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How can textile companies and the government of India collaborate to address the issue of water management in the textile sector?

Delay in adopting water sustainability both financially & environmentally costly
A concerted and collective effort from textile businesses and the Indian government is key to address the issue of water stewardship in the textile sector. Fibre2Fashion asks industry experts to share their views on collaborative measures that can boost sustainability in the textile industry.

There are several ways in which governments and industry can collaborate. But first I would like to highlight the need for better implementation and enforcement of existing policies -- I think that will achieve better results than forming new policies. Stable policies are also important for businesses to make better investment decisions. Businesses can be supported through more awareness programmes and workshops about water saving and water efficient techniques. Technology compendiums can be prepared and shared with the industry. Then again, an area of collaboration is collection and maintenance of regular data on water consumption, use and discharge. Suitable programmes can then be designed with desired solutions and technologies. I think that there can be aspirational benchmarks or targets that the industry, experts and government can jointly set for water use efficiency. I would like to reiterate that targets should be supported through suitable incentives and easy availability of required knowledge and finance.

The government and the textile sector can both play their part in managing water better. The industry must be proactive in adopting latest technology and conserve water; they must not wait for strict regulations to force changes upon them. Any delay in adopting water sustainability will be both financially and environmentally costly. The government, in consultation with the industry, should set viable targets and incentives for the private sector to transition their processes. Zero liquid discharge (ZLD) plants can be mandated for new textile parks and freshwater consumption should be minimised. Major schemes such as the PLI Scheme, announced recently for the 13 sectors including textiles, should be leveraged to include water sustainability goals to avail benefits. There are several programmes that have facilitated wider adoption of cleaner energy and energy efficiency solutions. These programmes have required concerted action from government, businesses, international organisations and financers amongst others. There is immense scope to design similar programmes focused on sustainable water use in the apparel and textile sector.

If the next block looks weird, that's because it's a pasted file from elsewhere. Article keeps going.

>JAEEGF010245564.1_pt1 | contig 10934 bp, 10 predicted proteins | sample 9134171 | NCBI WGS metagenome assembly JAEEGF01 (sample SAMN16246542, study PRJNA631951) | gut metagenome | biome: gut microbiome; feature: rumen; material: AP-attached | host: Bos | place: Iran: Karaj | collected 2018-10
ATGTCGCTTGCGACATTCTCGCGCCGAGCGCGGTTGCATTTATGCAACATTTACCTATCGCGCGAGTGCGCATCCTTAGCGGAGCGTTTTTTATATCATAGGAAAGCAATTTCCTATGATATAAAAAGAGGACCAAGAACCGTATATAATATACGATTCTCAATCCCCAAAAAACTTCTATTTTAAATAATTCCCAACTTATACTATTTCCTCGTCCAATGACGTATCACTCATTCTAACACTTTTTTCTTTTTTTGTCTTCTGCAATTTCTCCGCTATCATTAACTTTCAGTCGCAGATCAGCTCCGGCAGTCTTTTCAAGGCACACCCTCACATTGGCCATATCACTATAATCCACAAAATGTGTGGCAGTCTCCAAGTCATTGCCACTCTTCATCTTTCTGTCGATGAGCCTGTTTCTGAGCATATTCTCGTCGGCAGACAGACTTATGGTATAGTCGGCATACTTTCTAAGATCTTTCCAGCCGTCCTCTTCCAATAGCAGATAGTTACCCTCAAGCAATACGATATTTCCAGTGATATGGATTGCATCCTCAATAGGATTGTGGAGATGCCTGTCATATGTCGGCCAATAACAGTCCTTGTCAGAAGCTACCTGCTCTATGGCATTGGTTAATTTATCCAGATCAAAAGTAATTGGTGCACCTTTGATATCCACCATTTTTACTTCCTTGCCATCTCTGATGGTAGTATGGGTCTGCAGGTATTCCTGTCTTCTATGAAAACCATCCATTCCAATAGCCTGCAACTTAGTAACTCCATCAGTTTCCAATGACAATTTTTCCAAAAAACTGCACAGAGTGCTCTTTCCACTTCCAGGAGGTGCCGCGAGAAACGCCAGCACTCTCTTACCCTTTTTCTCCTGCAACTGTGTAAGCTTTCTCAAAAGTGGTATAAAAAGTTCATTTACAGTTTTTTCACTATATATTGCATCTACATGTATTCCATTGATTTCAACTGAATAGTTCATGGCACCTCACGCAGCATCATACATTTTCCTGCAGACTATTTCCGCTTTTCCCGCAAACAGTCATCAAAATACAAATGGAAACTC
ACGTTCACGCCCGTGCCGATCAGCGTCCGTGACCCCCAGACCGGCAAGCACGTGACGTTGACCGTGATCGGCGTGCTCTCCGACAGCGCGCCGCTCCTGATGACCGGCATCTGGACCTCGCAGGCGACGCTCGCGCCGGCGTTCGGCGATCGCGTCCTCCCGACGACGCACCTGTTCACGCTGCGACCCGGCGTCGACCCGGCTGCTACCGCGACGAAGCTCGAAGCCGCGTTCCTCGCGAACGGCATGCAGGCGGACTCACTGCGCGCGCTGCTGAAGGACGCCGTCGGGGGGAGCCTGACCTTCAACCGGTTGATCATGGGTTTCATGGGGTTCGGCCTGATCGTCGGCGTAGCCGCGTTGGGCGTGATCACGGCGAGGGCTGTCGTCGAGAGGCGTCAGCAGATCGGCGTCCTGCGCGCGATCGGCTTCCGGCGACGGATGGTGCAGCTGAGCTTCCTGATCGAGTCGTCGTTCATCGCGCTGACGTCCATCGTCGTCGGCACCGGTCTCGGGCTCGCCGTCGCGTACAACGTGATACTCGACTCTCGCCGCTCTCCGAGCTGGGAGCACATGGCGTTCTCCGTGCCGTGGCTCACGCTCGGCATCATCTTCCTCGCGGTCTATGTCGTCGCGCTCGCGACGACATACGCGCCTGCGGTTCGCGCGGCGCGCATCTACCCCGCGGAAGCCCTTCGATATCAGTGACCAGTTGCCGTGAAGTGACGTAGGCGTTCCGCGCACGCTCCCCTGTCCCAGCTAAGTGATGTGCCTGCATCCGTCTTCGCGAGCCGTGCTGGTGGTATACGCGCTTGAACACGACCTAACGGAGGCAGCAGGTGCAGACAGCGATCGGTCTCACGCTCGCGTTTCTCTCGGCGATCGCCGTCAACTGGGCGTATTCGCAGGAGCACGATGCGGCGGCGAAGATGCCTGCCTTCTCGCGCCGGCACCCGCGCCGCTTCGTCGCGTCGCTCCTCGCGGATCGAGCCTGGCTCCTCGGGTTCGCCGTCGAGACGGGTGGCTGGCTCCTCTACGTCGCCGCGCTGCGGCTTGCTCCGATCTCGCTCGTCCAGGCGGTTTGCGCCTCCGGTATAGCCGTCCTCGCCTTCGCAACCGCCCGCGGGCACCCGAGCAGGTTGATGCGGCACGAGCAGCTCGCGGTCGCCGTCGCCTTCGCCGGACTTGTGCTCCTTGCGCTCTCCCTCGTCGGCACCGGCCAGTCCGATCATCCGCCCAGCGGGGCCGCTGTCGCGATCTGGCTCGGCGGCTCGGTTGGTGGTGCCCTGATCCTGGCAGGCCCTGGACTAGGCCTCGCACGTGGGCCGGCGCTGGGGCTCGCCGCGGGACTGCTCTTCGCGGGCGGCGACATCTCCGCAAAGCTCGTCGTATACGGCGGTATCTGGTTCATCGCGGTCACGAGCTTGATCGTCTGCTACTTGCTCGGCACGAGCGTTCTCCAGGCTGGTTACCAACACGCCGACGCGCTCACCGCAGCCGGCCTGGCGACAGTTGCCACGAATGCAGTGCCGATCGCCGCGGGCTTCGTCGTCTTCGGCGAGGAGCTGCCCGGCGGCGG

Most of the water management interventions in the textile sector are in silos or region- and cluster-specific and limited to within the fence. Water management within the fence is not sufficient to address the pressing water risk faced by the textile sector particularly when supply chain clusters are in water risk hotspots, where the types of risk require more than on-site efficiency and good wastewater management.

Collective action, coupled with comprehensive water stewardship by individual facilities, is the only way to fully address water-related risks in these hotspots, and to take advantage of the opportunities water stewardship creates. There is a growing need to build capacities, advance discourse on water stewardship by sharing good practices and contextualising them within the catchment context of increasing water stress, poor water quality, poor governance and manifestations of all these on the communities and local stakeholders.

Participation in water governance should be considered the apex of the government water strategy, as improved water governance will ultimately be the vehicle through which sustainable water balance, good water quality, access to WASH and the protection of important water-related areas will be realised. Water security is a water governance issue, water stewardship is the pathway to contribute to improving water governance and water security.

These gaps can be filled by active participation of the government, textile companies, brands and other textile stakeholders through multi-stakeholder consultations. The government should advocate such forums and provide incentives to the companies to increase the adoption of water stewardship by the textile companies to work not just within the fence on improving water use efficiency and wastewater management but going beyond the fence to work collaboratively with the communities and other stakeholders towards water security measures.

Published on: 21/07/2021

DISCLAIMER: All views and opinions expressed in this column are solely of the interviewee, and they do not reflect in any way the opinion of Fibre2Fashion.com.

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